In Abbott v Abott, decided May 17, 2010, the Supreme Court interpreted an important provision of the Hague Convention on the Civil Aspects of International Child Abduction. At issue in Abbott was whether a non-custodial father’s ne exeat right to object to the other parent taking the child to another country was sufficient to qualify as a "right of custody" for purposes of invoking the protections of the Convention. A majority of the Supreme Court said yes, citing Professor Jana Singer's recent article, "Dispute Resolution and the Postdivorce Family: Implications of a Paradigm Shift," 47 Family Ct. Rev. 363, 366 (2009). The article analyzes recent changes in post-divorce custody arrangements and chronicles the increased prevalence of joint legal custody – an arrangement under which both divorced parents share decision-making authority, even though only one parent is the child’s primary caretaker. Professor Singer is also the co-editor of Resolving Family Conflicts (Ashgate, 2008). The Court’s full discussion of her article appears below:
That a ne exeat right does not fit within traditional notions of physical custody is beside the point. The Convention defines "rights of custody," and it is that definition that a court must consult. This uniform, text-based approach ensures international consistency in interpreting the Convention. It forecloses courts from relying on definitions of custody confined by local law usage, definitions that may undermine recognition of custodial arrangements in other countries or in different legal traditions, including the civil-law tradition. And, in any case, our own legal system has adopted conceptions of custody that accord with the Convention’s broad definition. Joint legal custody, in which one parent cares for the child while the other has joint decisionmaking authority concerning the child's welfare, has become increasingly common. See Singer, "Dispute Resolution and the Postdivorce Family: Implications of a Paradigm Shift," 47 Family Ct. Rev. 363, 366 (2009) ("[A] recent study of child custody outcomes in North Carolina indicated that almost 70% of all custody resolutions included joint legal custody, as did over 90% of all mediated custody agreements"); E. Maccoby & R. Mnookin, Dividing the Child: Social and Legal Dilemmas of Custody 107 (1992) ("[F]or 79% of our entire sample, the [California] divorce decree provided for joint legal custody"); see generally Elrod, "Reforming the System to Protect Children in High Conflict Custody Cases," 28 Wm. Mitchell L. Rev. 495, 505–508 (2001).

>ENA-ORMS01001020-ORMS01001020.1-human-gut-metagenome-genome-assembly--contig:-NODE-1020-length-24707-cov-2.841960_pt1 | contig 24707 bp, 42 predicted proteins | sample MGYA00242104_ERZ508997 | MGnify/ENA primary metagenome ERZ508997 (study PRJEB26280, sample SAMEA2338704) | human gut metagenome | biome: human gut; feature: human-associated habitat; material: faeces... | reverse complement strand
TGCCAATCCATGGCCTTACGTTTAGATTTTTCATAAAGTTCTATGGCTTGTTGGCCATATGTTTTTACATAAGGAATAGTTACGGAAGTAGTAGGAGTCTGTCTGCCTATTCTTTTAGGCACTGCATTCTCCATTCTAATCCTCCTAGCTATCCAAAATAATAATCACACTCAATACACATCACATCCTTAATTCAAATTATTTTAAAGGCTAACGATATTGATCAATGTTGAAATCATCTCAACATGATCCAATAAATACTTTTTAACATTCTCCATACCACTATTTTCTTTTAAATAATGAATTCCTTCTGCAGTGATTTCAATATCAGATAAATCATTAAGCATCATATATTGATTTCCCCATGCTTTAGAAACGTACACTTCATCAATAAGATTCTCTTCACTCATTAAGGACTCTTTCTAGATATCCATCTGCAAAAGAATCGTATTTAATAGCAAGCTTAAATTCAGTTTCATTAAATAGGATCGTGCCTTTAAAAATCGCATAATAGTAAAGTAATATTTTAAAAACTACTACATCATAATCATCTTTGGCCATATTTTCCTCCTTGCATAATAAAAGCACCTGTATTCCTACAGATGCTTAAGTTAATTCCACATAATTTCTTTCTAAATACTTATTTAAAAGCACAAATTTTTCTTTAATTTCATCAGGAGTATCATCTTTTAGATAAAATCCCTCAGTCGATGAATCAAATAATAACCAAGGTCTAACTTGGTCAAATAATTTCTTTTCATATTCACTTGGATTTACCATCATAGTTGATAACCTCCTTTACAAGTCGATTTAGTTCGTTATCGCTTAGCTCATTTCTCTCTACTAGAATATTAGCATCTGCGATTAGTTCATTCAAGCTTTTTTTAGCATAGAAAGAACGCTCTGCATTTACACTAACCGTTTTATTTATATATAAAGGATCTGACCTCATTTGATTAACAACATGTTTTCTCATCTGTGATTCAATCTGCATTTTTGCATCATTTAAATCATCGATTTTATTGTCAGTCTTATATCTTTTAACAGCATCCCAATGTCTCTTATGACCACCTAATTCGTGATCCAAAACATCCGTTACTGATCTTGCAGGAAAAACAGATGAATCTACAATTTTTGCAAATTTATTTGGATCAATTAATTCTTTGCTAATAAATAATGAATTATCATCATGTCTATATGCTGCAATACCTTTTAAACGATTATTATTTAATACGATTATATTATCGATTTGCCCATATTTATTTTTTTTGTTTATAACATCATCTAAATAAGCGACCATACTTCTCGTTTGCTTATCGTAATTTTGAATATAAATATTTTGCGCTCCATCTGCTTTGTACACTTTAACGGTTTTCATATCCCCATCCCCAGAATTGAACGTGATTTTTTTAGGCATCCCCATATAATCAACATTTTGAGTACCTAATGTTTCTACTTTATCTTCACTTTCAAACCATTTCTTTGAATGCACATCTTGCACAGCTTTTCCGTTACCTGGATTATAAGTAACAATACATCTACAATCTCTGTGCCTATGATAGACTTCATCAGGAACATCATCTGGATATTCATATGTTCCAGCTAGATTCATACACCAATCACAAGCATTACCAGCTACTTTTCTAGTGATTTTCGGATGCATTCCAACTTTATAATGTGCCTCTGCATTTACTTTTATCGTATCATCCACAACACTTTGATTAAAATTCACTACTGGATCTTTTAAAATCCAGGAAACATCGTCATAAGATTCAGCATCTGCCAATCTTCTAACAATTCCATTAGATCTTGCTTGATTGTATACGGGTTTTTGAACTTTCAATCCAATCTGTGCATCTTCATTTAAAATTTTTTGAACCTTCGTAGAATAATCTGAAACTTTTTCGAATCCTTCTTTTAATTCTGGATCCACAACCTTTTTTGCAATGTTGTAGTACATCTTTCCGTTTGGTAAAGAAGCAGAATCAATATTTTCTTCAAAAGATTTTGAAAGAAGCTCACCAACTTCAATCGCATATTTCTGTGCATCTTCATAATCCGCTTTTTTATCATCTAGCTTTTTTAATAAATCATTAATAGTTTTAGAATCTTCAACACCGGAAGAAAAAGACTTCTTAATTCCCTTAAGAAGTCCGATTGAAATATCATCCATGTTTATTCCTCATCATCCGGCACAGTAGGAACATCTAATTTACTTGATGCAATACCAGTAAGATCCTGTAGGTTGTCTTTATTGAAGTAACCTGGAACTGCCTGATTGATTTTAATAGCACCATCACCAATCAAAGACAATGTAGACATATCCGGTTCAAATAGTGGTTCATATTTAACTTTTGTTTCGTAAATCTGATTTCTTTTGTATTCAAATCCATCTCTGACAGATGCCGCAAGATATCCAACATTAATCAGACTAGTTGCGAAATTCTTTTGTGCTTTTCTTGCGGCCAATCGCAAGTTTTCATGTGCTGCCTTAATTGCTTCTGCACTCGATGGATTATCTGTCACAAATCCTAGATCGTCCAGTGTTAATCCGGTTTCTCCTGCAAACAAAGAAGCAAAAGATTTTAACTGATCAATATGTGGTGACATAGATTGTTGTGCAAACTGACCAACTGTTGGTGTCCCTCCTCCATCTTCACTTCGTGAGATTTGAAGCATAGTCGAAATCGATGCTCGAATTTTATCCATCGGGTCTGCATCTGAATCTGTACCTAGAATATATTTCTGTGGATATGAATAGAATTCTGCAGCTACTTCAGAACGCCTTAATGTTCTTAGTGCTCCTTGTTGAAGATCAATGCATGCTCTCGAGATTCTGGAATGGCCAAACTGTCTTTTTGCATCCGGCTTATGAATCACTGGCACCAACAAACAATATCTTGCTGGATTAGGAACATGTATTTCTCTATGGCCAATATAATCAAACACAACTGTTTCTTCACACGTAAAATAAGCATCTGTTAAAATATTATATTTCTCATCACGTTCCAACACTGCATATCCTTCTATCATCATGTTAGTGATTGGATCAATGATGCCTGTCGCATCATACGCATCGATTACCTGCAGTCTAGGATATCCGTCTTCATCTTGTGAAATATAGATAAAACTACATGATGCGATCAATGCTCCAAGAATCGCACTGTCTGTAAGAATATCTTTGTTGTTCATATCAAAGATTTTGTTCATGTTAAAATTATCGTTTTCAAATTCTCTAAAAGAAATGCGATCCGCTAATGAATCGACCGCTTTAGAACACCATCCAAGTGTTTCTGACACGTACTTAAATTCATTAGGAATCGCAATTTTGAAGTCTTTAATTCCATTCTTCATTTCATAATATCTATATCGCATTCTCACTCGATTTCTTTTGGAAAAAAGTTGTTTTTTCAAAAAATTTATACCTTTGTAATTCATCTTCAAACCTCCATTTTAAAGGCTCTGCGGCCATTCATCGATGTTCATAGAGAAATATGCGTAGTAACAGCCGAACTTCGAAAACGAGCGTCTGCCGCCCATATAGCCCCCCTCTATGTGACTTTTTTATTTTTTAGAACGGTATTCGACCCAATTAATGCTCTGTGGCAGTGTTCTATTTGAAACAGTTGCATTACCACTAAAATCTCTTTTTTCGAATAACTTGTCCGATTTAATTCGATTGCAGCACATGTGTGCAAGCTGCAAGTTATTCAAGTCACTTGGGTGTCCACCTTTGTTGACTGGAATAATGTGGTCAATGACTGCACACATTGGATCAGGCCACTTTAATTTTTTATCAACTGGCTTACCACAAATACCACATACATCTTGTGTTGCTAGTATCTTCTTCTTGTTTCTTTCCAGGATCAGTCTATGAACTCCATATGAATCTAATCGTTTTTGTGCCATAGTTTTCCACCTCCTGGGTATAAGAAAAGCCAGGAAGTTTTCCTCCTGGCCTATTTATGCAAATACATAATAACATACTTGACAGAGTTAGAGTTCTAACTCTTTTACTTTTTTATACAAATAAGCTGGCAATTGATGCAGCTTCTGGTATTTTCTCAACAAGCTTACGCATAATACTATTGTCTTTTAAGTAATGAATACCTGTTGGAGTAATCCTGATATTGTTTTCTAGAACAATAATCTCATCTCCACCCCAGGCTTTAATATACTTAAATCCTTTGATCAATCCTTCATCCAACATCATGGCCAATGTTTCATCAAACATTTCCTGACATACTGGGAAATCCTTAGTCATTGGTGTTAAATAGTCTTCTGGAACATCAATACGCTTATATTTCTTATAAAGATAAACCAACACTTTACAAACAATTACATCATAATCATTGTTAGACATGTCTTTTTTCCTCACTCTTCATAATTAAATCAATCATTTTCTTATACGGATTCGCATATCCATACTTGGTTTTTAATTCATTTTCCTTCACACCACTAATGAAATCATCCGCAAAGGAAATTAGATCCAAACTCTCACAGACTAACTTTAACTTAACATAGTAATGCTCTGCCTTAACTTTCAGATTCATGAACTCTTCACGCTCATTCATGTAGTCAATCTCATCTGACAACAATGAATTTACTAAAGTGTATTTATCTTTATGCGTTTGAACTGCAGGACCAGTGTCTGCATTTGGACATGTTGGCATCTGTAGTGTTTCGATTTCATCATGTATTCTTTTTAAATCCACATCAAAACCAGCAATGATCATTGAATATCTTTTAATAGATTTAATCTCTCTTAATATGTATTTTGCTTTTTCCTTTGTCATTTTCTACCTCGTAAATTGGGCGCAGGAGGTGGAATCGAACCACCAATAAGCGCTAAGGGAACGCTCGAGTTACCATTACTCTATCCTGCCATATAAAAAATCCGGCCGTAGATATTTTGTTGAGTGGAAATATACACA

Professor Singer is the co-author of Family Law: Cases Materials and Problems (1998) and she has written widely on constitutional law, family law and children's issues. She is a member of the American Law Institute and a liaison member of the American Bar Association Commission on Women in the Profession. She is a past Chair of the Family and Juvenile Law Section of the American Association of Law Schools and a current member of the Editorial Board of the Family Court Review.
Professor Singer joined Maryland's faculty in 1985 after serving as Revson fellow in women's law and public policy and adjunct clinical professor at the Georgetown University Law Center's Sex Discrimination Clinic. Following her graduation from law school, where she was articles editor of the Yale Journal of World Public Order, she served for a year as clerk to the Honorable Richard D. Cudahy of the U.S. Court of Appeals, Seventh Circuit, and then for two years as a litigation associate at the law firm of Wilmer, Cutler & Pickering.